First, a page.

UAE seeking to purchase Israel's Iron Dome missile system: Report

More than two months after the United Arab Emirates signed a US-brokered agreement at the White house to normalize relations with the Tel Aviv regime, Abu Dhabi’s crown prince and de facto ruler of the Persian Gulf country is now interested in purchasing Israeli Iron Dome missile system.

Sheikh Mohammed bin Zayed Al Nahyan has expressed his great enthusiasm to acquire the system, which is developed by Rafael Advanced Defense Systems and Israel Aerospace Industries, Arabic-language New al-Khalij news website reported on Thursday.

The report added that bin Zayed believes the Pentagon will support the UAE’s efforts to procure the military hardware, given the fact that the Raytheon Company is the major partner in co-production of key components for the Iron Dome’s Tamir intercepting missile.

New al-Khalij went on to say that Emirati military officials consider Iron Dome missile system to be very effective and successful, but added that one of its downsides is that its launchers are all located at the same site.

Therefore, any sale of Iron Dome to the UAE will be preceded by inquiries about its technical specifications and capabilities, and a review will also be conducted to ensure that the system meets the Persian Gulf state’s needs.

The report highlighted that the UAE is currently examining the I-Dome version of the Iron Dome system, which apparently has greater maneuverability and manufacturer officials intend to integrate a battlefield management system (BMS) into it.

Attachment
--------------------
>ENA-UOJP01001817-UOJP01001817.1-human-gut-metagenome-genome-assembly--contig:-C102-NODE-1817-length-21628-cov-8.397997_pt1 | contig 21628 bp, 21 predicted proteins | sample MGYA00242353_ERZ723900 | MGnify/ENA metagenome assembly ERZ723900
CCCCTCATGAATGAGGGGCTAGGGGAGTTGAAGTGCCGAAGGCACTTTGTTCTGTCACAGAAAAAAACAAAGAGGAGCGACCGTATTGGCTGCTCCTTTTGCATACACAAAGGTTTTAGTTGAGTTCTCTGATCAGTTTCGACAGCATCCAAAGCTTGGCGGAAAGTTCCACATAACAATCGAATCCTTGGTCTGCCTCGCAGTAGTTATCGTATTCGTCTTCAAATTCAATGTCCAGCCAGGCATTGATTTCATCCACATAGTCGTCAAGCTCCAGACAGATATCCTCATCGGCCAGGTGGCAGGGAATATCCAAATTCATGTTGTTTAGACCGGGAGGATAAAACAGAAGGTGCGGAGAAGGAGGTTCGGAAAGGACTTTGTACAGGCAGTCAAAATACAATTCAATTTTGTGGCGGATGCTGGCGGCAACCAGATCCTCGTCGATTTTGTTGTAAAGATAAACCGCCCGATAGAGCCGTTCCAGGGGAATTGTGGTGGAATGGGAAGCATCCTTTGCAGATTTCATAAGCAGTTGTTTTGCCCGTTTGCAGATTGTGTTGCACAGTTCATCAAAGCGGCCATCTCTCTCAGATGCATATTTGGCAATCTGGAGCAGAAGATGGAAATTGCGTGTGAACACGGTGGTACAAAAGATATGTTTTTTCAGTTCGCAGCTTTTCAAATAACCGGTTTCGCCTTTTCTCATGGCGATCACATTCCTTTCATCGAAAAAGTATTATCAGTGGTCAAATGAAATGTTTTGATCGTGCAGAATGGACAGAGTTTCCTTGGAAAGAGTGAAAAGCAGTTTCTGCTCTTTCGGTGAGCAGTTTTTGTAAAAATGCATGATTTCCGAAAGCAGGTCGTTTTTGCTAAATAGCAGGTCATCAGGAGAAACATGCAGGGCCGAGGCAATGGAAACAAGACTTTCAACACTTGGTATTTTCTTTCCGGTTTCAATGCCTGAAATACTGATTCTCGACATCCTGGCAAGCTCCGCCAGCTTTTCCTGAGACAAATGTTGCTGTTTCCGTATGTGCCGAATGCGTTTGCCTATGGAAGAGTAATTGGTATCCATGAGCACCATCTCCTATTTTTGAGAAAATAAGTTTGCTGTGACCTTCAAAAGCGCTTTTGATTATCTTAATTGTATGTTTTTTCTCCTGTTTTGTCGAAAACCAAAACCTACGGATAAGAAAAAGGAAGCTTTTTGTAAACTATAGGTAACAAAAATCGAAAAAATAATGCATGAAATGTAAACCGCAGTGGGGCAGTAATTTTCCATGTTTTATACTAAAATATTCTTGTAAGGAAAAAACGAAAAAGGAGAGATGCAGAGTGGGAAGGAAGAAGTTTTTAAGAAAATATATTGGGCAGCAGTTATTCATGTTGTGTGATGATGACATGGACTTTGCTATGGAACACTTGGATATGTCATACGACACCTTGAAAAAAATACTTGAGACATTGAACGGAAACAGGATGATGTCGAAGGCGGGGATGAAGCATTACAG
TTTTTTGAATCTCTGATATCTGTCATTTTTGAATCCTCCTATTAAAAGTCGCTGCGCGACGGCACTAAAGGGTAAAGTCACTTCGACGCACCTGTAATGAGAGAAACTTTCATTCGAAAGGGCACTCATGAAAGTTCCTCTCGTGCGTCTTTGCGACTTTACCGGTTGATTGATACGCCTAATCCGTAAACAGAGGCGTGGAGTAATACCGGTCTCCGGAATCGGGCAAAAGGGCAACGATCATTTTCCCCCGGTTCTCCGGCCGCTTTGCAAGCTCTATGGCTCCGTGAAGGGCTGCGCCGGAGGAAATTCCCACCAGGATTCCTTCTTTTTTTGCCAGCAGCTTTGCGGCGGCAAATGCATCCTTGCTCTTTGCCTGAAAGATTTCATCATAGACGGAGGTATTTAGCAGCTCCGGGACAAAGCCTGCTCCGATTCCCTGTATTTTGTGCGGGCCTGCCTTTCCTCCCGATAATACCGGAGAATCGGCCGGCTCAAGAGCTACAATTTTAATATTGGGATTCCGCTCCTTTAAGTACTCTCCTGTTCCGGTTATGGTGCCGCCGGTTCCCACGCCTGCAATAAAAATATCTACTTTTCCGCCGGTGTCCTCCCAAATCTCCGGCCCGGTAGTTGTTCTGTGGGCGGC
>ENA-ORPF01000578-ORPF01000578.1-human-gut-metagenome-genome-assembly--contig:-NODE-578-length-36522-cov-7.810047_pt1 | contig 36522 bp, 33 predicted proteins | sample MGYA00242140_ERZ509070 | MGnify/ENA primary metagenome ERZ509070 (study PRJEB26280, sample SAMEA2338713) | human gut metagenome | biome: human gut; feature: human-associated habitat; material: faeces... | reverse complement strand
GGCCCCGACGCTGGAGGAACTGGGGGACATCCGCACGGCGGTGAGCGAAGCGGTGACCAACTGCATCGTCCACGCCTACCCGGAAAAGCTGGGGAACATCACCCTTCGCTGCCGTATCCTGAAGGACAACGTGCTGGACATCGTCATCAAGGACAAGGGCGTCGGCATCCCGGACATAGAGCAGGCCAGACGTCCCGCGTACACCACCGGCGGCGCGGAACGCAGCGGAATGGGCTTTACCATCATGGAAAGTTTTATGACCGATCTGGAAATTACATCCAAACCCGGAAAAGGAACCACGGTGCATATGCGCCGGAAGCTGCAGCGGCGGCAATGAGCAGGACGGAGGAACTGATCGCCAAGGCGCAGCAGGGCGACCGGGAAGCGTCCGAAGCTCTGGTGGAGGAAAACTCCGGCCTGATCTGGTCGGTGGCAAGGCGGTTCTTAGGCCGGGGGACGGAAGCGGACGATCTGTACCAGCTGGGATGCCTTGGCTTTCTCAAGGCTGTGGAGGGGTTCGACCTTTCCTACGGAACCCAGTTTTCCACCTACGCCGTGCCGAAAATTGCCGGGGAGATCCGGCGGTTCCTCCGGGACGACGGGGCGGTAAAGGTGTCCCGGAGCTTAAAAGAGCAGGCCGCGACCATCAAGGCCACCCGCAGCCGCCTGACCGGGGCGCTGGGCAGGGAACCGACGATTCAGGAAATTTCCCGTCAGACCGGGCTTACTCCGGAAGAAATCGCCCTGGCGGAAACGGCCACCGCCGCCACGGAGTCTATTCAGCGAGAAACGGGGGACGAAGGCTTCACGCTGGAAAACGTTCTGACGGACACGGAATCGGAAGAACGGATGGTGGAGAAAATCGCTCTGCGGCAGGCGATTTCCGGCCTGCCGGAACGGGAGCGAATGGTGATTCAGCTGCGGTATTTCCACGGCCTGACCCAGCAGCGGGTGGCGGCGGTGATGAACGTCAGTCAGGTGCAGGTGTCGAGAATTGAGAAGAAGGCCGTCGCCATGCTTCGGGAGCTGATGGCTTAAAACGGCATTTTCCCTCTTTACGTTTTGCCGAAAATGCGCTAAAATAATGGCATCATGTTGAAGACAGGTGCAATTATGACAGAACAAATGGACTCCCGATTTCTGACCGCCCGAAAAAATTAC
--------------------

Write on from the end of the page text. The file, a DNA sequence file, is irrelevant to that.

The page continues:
UAE launches tourist visas for Israelis

Moreover, the UAE launched tourist visas for Israelis on Thursday, in the latest move following the normalization of ties between Abu Dhabi and Tel Aviv.

The Emirati Foreign Ministry “announced the activation of tourist entry visas through airlines and travel and tourism offices for Israeli passport holders,” the UAE’s official WAM news agency reported.

The UAE and Israel are hoping for rapid dividends from the US-brokered normalization deal signed in September as their economies are hard hit by the coronavirus pandemic.

They have already signed treaties on direct flights and visa-free travel, along with accords on investment protection, science and technology.

On September 15, United States President Donald Trump hosted a White House ceremony, where Israeli Prime Minister Benjamin Netanyahu signed normalization agreements with Emirati Foreign Minister Sheikh Abdullah bin Zayed Al Nahyan and Bahrain’s Foreign Minister Abdullatif al-Zayani.

The normalization deals have drawn widespread condemnation from Palestinians, who seek an independent state in the occupied West Bank and Gaza Strip, with East Jerusalem al-Quds as its capital. They say the deals ignore their rights and do not serve the Palestinian cause.

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